Detractors of the rule saw it as the unofficial transfer of the Lakers franchise to powerful Lakeshore, with Pierrefonds running a distant but decent second. Small clubs like Dorval and MRO managed to build their own clubs the old-fashioned way : from within.

But the reality in many cases is that a prime consideration for transfering is  to leave a losing team for a winning team that may eventually qualify for AAA which begins at age 14.

 I’ve seen entire team rosters overhauled in Lakeshore and Pierrefonds as they search for the Holy Grail of AAA. What does that tell us?

 In fact, some  Lakeshore AA and AAA teams  no longer possess a majority of local players. Lakeshore used to have 50 percent residency  requirement, but it nixed that a few years to bring in even more outsiders, and in some cases – out-of-region players.

Some Lakeshore coaches would openly brag about the number  out « out-of-club » players on their roster. If you didn’t get the maximum  four, you were seen as missing the chance to become A or AA club.

Years ago, John Limniatis, Lakeshore’s current technical director, told me he couldn’t  understand why so many families wanted to switch  clubs.  « If you have a good coach, stay where you are and develop, » he said.

In other words, don’t get caught up in the seduction of playing AAA soccer , which, frankly, has turned out to be a bit of a bust.

 The elite AAA circuit is a glorified  AA league and folks, that sobering opinion comes from almost every AAA coach I’ve spoken to in the past few years.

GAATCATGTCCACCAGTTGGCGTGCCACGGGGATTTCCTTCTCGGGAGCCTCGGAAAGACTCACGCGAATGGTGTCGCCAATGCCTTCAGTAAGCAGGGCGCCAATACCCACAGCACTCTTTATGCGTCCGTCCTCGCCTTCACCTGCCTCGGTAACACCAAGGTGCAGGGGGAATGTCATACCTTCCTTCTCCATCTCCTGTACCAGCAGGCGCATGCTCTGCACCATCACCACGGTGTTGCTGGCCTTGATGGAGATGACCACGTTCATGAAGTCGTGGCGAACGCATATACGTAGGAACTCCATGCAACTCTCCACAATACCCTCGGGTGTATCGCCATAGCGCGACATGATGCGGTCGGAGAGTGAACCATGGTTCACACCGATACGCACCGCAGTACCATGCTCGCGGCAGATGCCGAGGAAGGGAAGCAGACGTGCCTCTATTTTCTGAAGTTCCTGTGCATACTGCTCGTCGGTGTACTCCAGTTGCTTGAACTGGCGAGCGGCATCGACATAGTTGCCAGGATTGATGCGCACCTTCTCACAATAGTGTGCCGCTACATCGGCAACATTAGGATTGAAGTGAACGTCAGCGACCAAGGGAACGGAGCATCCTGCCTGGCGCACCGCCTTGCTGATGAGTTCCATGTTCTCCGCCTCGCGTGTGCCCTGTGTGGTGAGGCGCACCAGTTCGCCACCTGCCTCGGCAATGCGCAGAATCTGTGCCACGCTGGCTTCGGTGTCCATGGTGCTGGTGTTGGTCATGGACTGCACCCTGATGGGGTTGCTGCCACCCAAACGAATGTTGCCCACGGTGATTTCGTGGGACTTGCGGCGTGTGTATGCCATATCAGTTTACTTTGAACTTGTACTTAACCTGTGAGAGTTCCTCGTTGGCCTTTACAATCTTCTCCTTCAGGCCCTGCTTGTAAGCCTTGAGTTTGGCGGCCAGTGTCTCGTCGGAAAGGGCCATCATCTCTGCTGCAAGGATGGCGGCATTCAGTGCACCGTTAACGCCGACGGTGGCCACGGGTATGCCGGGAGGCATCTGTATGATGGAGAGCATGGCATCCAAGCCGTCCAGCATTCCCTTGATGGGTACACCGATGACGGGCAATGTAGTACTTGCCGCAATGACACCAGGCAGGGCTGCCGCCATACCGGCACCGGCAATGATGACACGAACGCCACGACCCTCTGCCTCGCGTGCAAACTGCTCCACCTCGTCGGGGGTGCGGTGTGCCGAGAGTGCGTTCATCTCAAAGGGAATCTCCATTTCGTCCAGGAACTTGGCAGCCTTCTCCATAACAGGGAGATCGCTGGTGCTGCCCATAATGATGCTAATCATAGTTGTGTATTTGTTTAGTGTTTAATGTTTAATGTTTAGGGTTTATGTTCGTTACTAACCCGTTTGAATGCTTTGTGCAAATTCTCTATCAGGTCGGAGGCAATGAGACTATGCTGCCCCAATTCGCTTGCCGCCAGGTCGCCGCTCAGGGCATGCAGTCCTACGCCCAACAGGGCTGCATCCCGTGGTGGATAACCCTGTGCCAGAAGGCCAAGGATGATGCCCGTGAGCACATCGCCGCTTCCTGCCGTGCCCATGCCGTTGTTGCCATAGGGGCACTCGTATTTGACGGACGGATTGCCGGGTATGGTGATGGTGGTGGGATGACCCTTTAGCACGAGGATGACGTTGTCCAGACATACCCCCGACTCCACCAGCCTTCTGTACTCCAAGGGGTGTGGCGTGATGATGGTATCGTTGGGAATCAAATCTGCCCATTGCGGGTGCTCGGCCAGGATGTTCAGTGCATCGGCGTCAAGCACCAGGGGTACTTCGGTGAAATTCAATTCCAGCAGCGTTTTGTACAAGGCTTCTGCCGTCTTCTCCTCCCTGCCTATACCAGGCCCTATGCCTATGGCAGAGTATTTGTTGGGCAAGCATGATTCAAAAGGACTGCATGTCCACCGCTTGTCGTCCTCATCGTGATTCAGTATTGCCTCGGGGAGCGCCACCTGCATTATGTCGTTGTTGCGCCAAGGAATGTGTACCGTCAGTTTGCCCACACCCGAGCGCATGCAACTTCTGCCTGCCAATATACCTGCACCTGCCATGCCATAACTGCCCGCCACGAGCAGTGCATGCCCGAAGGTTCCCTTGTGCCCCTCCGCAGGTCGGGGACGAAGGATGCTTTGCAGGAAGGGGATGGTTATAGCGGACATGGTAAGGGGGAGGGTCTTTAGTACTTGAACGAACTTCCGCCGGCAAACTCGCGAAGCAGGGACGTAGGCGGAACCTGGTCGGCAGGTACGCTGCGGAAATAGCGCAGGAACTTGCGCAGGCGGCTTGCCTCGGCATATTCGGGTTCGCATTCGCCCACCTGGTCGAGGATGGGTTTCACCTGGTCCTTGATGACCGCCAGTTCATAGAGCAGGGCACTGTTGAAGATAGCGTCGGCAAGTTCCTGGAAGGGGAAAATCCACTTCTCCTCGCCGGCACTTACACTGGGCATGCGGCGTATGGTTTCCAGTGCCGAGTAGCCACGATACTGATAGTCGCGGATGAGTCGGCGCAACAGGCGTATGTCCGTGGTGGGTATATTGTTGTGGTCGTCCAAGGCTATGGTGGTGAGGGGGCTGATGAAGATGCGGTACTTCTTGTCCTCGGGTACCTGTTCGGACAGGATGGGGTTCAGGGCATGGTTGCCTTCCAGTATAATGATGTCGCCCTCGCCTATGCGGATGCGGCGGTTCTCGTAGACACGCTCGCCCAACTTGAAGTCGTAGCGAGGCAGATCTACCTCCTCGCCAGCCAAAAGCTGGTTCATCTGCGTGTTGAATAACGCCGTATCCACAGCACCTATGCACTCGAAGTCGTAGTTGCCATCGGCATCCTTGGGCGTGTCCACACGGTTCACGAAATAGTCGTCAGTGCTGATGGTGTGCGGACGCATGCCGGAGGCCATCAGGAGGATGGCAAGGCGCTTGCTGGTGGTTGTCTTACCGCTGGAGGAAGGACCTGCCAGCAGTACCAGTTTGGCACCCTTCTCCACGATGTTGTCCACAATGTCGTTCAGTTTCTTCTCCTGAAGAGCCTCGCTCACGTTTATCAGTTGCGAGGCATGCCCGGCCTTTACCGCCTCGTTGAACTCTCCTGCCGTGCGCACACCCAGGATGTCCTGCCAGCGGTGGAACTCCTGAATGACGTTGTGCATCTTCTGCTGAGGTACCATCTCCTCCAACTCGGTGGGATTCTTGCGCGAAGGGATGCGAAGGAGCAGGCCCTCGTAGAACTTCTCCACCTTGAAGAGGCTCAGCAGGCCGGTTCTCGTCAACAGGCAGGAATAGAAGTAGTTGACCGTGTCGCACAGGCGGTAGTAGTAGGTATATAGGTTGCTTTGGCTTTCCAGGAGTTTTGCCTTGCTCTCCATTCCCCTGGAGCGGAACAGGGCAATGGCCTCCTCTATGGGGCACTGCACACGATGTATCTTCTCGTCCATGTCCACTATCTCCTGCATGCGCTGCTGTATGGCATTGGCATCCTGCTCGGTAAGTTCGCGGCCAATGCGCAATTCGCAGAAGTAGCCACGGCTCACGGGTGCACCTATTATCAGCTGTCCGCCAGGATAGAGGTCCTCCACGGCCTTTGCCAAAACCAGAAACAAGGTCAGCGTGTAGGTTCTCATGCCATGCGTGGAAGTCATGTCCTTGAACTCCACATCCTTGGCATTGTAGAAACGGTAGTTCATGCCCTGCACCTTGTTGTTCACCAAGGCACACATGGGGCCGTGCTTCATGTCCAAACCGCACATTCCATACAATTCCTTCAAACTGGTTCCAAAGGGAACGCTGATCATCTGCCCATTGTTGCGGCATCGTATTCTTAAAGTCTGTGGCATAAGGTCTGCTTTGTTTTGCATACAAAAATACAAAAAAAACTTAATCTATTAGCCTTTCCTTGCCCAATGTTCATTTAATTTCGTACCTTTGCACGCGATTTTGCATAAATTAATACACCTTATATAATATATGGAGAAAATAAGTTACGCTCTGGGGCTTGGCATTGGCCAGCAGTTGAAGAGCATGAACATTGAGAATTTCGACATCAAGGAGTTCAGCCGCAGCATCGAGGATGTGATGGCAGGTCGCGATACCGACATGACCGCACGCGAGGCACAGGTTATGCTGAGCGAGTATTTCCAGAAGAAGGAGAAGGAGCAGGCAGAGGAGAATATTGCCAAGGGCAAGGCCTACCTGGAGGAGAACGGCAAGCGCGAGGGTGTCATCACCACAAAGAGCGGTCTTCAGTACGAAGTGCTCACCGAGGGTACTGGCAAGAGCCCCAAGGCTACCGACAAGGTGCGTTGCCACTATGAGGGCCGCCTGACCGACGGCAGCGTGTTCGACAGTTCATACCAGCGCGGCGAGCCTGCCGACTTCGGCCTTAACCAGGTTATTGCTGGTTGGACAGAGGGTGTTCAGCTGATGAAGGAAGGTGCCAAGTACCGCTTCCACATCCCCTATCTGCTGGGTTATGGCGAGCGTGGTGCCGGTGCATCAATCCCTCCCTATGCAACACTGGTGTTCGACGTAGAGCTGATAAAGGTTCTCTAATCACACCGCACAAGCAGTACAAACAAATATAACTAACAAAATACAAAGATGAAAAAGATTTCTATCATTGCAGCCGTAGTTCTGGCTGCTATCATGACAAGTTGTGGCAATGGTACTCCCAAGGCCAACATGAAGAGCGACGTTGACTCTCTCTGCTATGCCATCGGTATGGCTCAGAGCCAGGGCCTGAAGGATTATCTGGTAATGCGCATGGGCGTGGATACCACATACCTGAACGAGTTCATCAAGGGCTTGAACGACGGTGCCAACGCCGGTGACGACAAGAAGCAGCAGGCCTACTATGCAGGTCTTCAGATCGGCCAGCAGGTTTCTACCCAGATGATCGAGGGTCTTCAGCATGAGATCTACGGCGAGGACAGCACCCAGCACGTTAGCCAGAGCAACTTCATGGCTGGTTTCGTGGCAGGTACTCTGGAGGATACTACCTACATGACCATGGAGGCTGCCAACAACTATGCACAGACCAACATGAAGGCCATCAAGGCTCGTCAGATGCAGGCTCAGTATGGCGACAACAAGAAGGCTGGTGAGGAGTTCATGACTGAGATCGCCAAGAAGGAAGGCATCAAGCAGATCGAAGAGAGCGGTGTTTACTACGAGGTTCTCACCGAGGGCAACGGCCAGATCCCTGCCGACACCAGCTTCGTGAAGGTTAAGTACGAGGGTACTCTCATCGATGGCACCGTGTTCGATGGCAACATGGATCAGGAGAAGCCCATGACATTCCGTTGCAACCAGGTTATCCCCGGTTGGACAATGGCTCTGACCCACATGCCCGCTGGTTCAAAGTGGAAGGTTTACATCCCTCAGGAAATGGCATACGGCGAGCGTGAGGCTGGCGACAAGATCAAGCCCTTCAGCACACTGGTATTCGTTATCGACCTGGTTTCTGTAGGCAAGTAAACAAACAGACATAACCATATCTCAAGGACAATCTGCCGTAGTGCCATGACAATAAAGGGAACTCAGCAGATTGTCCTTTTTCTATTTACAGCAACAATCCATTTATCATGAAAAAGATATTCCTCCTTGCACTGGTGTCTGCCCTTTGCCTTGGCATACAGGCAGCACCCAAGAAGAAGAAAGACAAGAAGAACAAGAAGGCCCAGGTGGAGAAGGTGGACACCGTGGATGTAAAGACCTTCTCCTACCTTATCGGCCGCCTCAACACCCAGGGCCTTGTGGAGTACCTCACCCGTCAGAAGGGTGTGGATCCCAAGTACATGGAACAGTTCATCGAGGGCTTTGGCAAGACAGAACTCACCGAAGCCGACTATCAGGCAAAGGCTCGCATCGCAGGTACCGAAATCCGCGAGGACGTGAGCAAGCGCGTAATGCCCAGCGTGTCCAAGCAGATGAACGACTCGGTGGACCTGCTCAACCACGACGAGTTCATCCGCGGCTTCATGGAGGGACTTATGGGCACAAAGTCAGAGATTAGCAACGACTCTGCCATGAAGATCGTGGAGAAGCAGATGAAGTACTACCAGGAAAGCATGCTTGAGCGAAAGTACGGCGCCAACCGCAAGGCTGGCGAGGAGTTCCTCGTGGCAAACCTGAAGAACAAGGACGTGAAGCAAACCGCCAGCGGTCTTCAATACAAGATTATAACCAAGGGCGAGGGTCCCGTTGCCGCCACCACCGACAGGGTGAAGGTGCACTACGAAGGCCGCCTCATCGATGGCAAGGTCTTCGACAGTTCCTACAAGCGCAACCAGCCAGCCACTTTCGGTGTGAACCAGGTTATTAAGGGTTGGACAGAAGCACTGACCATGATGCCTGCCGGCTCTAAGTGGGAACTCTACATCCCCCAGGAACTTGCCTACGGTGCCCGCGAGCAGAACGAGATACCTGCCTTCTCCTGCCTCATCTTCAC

I’ll  share my the views on AAA soccer and the Lakehore Soccer Club for another day, but there’s a reason why Canada is lagging in soccer development on the men’s side.

Now that  poaching has begun anew, what’s your take?

jmeagher@montrealgazette.com

16 comments

  1. Lac St. Louis had to go with the QSF rules. The thing a lot of people don’t understand is why big clubs with 4,500 kids NEED to go outside to form AAA teams? Clubs with 1,000 members NEED to go outside of their club to be competitive. By the way, Limniatis’ view is exactly opposite to Phil Dos Santos. His view is send your best players to Lakeshore, so they can play AAA. This of course was said while he was the Lakeshore TD. I do agree with AAA – it is a watered down product. What waters it down even more is the FSQ’s “Promotion Cup”. Doesn’t even have to be a good team; they just have to be willing to lay down $190, and play. Not sure how this will help things any. My guess is that 2013 will be the last year of this fiasco.